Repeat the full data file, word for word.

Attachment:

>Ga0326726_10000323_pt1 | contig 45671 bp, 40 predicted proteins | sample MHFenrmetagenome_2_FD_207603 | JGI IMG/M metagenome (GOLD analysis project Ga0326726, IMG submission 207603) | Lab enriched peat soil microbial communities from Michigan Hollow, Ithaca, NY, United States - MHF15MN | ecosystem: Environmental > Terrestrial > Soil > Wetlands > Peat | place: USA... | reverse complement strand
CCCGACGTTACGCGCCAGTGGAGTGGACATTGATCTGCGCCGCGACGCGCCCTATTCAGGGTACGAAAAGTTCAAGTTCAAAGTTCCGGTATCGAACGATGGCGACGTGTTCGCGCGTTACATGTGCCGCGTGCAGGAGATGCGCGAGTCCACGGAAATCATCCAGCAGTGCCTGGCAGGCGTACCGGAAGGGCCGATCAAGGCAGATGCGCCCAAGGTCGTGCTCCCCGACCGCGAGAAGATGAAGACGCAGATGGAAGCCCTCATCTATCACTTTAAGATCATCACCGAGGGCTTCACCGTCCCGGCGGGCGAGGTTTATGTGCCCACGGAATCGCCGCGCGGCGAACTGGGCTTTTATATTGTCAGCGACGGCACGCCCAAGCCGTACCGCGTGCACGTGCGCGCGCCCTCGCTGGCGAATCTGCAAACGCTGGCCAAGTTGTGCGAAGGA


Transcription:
>Ga0326726_10000323_pt1 | contig 45671 bp, 40 predicted proteins | sample MHFenrmetagenome_2_FD_207603 | JGI IMG/M metagenome (GOLD analysis project Ga0326726, IMG submission 207603) | Lab enriched peat soil microbial communities from Michigan Hollow, Ithaca, NY, United States - MHF15MN | ecosystem: Environmental > Terrestrial > Soil > Wetlands > Peat | place: USA... | reverse complement strand
CCCGACGTTACGCGCCAGTGGAGTGGACATTGATCTGCGCCGCGACGCGCCCTATTCAGGGTACGAAAAGTTCAAGTTCAAAGTTCCGGTATCGAACGATGGCGACGTGTTCGCGCGTTACATGTGCCGCGTGCAGGAGATGCGCGAGTCCACGGAAATCATCCAGCAGTGCCTGGCAGGCGTACCGGAAGGGCCGATCAAGGCAGATGCGCCCAAGGTCGTGCTCCCCGACCGCGAGAAGATGAAGACGCAGATGGAAGCCCTCATCTATCACTTTAAGATCATCACCGAGGGCTTCACCGTCCCGGCGGGCGAGGTTTATGTGCCCACGGAATCGCCGCGCGGCGAACTGGGCTTTTATATTGTCAGCGACGGCACGCCCAAGCCGTACCGCGTGCACGTGCGCGCGCCCTCGCTGGCGAATCTGCAAACGCTGGCCAAGTTGTGCGAAGGA